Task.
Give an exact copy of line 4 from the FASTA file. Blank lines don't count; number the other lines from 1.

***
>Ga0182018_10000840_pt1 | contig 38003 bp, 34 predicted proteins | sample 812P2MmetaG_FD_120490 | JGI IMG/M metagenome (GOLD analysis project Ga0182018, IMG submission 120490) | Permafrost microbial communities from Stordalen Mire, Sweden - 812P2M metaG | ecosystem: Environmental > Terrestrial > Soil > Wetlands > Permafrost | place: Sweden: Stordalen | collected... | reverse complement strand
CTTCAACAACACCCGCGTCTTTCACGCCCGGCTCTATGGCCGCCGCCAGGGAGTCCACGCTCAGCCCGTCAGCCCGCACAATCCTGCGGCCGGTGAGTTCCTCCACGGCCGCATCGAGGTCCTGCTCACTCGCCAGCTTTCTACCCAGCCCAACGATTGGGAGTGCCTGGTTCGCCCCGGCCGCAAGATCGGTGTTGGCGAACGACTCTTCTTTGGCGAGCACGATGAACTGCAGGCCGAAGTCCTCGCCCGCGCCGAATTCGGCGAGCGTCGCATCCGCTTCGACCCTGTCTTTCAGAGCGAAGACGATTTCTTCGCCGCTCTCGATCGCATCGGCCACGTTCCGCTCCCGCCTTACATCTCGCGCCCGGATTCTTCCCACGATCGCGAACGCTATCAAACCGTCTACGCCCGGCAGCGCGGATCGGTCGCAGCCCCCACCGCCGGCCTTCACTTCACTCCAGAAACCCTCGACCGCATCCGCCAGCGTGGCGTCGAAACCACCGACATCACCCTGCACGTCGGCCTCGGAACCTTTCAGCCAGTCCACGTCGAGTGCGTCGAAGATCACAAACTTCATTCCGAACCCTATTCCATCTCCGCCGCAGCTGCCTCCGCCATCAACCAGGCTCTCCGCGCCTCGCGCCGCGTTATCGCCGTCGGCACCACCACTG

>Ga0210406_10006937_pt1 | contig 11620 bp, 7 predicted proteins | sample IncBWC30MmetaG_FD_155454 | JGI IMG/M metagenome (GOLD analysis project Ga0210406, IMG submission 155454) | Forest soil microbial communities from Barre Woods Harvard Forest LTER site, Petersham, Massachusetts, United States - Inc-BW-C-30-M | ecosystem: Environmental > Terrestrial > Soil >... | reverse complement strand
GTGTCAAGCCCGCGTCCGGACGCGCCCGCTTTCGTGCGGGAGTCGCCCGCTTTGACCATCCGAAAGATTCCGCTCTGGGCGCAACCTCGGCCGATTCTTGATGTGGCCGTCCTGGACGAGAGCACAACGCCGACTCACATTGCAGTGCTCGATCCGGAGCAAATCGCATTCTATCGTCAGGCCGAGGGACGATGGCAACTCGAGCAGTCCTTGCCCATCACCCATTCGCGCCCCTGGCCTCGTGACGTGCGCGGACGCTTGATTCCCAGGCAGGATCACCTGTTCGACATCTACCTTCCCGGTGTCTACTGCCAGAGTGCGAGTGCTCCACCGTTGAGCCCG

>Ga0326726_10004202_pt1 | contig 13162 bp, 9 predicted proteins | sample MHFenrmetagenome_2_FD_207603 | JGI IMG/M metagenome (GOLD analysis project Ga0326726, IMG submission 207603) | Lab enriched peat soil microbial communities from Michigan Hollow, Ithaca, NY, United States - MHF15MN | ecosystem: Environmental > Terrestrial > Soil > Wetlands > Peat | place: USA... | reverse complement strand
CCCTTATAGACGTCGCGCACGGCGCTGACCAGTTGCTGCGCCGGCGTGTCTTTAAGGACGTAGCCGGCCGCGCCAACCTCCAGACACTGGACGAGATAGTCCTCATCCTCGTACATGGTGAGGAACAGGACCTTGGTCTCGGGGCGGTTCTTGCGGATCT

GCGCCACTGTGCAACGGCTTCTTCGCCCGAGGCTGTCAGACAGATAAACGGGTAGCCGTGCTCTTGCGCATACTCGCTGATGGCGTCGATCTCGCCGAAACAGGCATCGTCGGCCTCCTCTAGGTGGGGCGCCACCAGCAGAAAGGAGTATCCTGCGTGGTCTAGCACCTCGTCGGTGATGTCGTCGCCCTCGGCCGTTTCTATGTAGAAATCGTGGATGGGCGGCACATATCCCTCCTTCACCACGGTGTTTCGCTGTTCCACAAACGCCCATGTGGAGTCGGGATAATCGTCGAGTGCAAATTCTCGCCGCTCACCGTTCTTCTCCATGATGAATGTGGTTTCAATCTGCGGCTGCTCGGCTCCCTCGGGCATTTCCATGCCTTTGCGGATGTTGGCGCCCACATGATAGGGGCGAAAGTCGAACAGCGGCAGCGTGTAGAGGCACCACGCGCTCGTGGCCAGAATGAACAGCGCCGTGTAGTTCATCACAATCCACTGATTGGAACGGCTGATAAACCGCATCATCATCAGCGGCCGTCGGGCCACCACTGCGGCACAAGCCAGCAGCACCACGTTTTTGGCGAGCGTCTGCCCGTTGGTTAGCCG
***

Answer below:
GTGTCAAGCCCGCGTCCGGACGCGCCCGCTTTCGTGCGGGAGTCGCCCGCTTTGACCATCCGAAAGATTCCGCTCTGGGCGCAACCTCGGCCGATTCTTGATGTGGCCGTCCTGGACGAGAGCACAACGCCGACTCACATTGCAGTGCTCGATCCGGAGCAAATCGCATTCTATCGTCAGGCCGAGGGACGATGGCAACTCGAGCAGTCCTTGCCCATCACCCATTCGCGCCCCTGGCCTCGTGACGTGCGCGGACGCTTGATTCCCAGGCAGGATCACCTGTTCGACATCTACCTTCCCGGTGTCTACTGCCAGAGTGCGAGTGCTCCACCGTTGAGCCCG